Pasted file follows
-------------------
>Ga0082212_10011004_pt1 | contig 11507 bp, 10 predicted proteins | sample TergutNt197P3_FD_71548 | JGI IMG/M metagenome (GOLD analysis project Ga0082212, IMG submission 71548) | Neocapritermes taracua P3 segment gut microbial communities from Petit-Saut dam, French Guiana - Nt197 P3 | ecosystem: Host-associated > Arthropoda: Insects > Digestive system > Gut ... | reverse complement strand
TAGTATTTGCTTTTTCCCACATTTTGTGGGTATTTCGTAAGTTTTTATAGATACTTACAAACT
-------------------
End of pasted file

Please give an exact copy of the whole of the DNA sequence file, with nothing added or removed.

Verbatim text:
>Ga0082212_10011004_pt1 | contig 11507 bp, 10 predicted proteins | sample TergutNt197P3_FD_71548 | JGI IMG/M metagenome (GOLD analysis project Ga0082212, IMG submission 71548) | Neocapritermes taracua P3 segment gut microbial communities from Petit-Saut dam, French Guiana - Nt197 P3 | ecosystem: Host-associated > Arthropoda: Insects > Digestive system > Gut ... | reverse complement strand
TAGTATTTGCTTTTTCCCACATTTTGTGGGTATTTCGTAAGTTTTTATAGATACTTACAAACT